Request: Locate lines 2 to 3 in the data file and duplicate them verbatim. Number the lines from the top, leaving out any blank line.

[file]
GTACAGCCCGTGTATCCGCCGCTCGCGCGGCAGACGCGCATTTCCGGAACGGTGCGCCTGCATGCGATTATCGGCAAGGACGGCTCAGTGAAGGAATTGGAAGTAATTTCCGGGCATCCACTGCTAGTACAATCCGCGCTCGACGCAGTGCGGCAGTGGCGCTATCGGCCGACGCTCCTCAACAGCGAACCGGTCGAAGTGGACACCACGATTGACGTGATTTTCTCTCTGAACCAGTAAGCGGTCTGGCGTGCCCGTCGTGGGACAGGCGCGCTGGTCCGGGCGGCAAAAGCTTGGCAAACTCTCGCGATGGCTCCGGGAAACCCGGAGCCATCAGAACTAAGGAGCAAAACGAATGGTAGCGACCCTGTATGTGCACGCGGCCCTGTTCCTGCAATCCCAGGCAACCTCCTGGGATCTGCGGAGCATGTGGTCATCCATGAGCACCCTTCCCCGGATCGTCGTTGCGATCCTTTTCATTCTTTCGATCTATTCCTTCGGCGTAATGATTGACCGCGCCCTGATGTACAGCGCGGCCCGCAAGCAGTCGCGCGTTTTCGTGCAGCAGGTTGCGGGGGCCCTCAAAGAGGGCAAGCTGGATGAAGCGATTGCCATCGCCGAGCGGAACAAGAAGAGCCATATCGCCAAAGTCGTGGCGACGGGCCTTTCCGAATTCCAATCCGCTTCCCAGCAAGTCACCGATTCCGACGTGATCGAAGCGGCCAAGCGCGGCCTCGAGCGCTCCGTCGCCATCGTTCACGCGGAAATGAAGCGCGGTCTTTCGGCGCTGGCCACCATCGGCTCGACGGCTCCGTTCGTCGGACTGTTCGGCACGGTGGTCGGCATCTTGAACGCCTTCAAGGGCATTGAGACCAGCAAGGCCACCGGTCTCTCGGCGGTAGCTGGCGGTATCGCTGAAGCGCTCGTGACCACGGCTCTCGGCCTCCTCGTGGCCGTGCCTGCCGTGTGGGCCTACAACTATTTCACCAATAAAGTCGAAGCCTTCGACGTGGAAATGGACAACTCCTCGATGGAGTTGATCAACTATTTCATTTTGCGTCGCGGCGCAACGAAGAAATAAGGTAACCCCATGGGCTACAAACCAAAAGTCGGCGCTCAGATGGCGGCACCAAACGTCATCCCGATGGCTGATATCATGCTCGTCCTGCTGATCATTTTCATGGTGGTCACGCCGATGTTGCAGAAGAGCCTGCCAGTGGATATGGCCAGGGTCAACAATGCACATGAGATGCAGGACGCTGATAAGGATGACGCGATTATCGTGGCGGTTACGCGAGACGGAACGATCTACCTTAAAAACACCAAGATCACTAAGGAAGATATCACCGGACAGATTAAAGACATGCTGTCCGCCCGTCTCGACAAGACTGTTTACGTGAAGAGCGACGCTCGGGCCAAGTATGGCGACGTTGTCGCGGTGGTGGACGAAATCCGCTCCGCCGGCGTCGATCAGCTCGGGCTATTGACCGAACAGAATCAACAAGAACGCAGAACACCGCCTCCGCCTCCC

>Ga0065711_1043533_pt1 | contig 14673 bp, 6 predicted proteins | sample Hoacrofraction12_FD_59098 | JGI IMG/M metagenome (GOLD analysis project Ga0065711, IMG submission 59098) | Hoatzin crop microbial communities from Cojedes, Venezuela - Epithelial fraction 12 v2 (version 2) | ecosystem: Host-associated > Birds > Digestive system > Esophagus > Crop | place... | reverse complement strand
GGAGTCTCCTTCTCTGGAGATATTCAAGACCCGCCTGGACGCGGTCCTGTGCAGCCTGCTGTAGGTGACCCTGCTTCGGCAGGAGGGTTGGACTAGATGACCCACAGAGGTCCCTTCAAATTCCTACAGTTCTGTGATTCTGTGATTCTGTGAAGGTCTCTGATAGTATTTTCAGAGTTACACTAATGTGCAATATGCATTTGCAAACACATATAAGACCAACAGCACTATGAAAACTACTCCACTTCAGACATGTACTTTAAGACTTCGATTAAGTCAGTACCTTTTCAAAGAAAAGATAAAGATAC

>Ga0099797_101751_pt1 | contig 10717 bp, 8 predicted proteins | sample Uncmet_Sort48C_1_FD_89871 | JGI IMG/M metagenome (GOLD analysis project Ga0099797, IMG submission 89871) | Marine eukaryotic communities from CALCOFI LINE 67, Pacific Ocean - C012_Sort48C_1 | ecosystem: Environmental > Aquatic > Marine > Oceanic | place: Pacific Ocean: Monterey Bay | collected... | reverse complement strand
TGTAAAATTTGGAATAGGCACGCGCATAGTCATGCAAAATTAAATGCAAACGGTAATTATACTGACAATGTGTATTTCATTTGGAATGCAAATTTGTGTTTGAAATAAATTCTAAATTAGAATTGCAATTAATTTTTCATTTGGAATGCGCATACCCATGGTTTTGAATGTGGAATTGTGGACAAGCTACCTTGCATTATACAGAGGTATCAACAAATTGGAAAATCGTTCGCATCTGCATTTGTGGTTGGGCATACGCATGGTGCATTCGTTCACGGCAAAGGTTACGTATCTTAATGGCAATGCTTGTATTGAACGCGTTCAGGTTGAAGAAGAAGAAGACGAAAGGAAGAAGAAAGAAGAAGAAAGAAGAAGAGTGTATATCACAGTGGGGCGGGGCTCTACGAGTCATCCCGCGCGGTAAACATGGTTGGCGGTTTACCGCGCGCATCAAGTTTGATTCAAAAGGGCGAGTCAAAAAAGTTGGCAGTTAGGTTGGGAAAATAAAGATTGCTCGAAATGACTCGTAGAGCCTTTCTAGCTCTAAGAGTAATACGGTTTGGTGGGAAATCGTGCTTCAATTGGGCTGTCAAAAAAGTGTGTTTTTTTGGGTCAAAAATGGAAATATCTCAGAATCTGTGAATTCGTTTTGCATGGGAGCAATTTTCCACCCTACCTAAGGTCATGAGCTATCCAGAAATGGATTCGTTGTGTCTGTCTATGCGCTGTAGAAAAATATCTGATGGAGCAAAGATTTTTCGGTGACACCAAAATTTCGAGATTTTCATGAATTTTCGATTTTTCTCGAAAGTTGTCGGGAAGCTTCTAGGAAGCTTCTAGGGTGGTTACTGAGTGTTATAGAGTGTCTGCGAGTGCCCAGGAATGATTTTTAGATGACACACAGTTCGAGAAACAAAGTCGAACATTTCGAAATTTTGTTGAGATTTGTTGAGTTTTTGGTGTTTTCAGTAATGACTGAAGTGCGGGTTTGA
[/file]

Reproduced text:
>Ga0065711_1043533_pt1 | contig 14673 bp, 6 predicted proteins | sample Hoacrofraction12_FD_59098 | JGI IMG/M metagenome (GOLD analysis project Ga0065711, IMG submission 59098) | Hoatzin crop microbial communities from Cojedes, Venezuela - Epithelial fraction 12 v2 (version 2) | ecosystem: Host-associated > Birds > Digestive system > Esophagus > Crop | place... | reverse complement strand
GGAGTCTCCTTCTCTGGAGATATTCAAGACCCGCCTGGACGCGGTCCTGTGCAGCCTGCTGTAGGTGACCCTGCTTCGGCAGGAGGGTTGGACTAGATGACCCACAGAGGTCCCTTCAAATTCCTACAGTTCTGTGATTCTGTGATTCTGTGAAGGTCTCTGATAGTATTTTCAGAGTTACACTAATGTGCAATATGCATTTGCAAACACATATAAGACCAACAGCACTATGAAAACTACTCCACTTCAGACATGTACTTTAAGACTTCGATTAAGTCAGTACCTTTTCAAAGAAAAGATAAAGATAC